3- Better Knee Function

A 2018 study published in The Journal of Bone and Joint Surgery compared 675 marathon runners with non-active participants. It found that “the arthritis rate of active marathoners was below that of the general U.S. population.”  When researchers looked at the knees of runners who had just completed a multi-day, 2700-mile run across Europe, they found that the intensive running did not have a negative effect on the knee joint.

Most of us aren’t seasoned marathon runners, so to reference this in a way that might be more relatable: a study of 44 first-time marathon runners observed that “the knees of novice runners achieved sustained improvement, for at least 6 months post-marathon, in the condition of their bone marrow and articular cartilage.”

4 – Reduced cognitive decline and potential prevention of Alzheimer’s

Physical activity can promote cardiovascular health, improve blood flow to the brain, reduce inflammation and lower levels of stress hormones. All these factors can benefit cognition – the processes that include thinking, knowing, remembering, judging, and problem-solving.

New evidence is continually being published about the effects of exercise on brain health.  Not only can it improve our current cognitive function, but it may aid in the prevention of Alzheimer’s disease.  An article published in 2019 by New Scientist explains evidence of a link between Irisin, a hormone released during exercise, and Alzheimer’s disease.  Scientists found that people with Alzheimer’s had lower levels of the hormone compared with healthy individuals.

Another study showed that cardiorespiratory exercise, like running, improves total brain volume, including gray matter – lower volume of grey matter is associated with cognitive decline and aging.  A higher presence of grey matter has been associated with increased learning capabilities and improved memory, along with an increased sense of self-awareness.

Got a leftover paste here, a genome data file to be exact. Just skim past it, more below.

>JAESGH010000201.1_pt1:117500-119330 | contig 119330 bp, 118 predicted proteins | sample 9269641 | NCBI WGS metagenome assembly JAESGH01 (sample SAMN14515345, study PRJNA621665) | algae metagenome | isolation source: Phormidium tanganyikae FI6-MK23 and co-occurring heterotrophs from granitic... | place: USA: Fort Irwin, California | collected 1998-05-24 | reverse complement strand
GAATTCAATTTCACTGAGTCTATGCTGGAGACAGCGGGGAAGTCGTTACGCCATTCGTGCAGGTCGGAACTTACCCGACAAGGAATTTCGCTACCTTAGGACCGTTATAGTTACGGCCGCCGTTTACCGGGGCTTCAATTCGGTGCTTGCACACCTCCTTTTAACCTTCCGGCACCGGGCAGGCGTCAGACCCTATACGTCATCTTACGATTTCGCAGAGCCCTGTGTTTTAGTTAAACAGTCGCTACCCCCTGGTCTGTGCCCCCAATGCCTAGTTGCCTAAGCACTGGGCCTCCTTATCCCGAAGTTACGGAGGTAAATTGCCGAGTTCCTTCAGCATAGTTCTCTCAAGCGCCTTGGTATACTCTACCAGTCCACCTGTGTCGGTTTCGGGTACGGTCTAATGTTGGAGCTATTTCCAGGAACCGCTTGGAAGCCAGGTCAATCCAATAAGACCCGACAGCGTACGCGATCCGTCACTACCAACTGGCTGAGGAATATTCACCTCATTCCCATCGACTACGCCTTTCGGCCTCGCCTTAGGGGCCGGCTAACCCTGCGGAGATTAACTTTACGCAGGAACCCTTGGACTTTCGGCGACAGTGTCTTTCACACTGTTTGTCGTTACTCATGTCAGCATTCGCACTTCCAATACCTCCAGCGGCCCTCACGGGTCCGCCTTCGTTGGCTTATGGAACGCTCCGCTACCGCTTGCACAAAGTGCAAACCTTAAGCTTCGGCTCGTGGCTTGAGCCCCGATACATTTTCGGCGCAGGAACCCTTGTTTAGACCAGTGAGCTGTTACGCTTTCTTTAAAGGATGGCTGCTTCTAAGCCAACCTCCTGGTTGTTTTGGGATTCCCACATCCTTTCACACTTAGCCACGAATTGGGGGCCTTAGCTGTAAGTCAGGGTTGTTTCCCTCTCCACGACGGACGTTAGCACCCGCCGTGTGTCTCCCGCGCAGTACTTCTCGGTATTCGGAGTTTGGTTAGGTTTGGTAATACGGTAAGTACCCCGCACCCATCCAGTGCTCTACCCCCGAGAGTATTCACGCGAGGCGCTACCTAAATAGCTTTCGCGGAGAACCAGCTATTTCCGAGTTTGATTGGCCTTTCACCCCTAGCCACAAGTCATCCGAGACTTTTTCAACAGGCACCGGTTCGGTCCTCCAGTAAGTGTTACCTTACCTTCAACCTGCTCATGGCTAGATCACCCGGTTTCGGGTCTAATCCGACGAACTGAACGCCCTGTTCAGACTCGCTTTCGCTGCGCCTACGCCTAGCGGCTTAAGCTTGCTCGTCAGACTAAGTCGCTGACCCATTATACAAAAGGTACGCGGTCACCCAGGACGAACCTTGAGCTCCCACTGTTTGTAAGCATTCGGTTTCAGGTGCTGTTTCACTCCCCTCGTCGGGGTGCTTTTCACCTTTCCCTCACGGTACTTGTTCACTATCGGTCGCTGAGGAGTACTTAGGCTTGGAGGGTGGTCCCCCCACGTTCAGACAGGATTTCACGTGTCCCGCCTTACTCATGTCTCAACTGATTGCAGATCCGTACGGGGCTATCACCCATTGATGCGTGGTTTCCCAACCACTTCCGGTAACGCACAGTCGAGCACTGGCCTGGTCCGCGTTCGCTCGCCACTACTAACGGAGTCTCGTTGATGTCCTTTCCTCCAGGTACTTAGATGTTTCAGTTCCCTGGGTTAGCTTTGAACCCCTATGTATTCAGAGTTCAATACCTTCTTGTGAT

5- Improved mental health benefits and reduced depression

There is overwhelming evidence of the positive effects of fitness on mental health and depression. Not only does running have benefits to your physical health, but it can increase your energy and improve your mood.

A 2016 meta-analysis of exercise and depression reached these conclusions, among other positive outcomes: 1) Exercise is “an effective treatment” for depression; 2) Exercise is as effective as psychotherapy and prescription meds; and 3) Exercise “may serve as an alternative” to costly and often-hard-to-find/schedule medical treatments. 


Marlene Cameron, MBA, CFA, CPC
About the Author

Being active has always been an important part of Tracy’s life. She was named “Athlete of the Year” in high school and after suffering a few injuries she shifted her focus to weight training in the gym. In her early 20s she became inspired by the sport of bodybuilding and started on her journey towards strength and muscle building under the guidance of a competitive bodybuilder. In 2018, Tracy started Crossfit and has been committed to her progress and improvement in that sport. She is a huge proponent of lifting heavy and building muscle for physical wellness, especially for women. Tracy has worked in commercial real estate for over 15 years and for three years of that also ran a small business. She continues to balance her work and training schedules while allocating time to other personal development. Follow her on Instagram @tofu_inyyc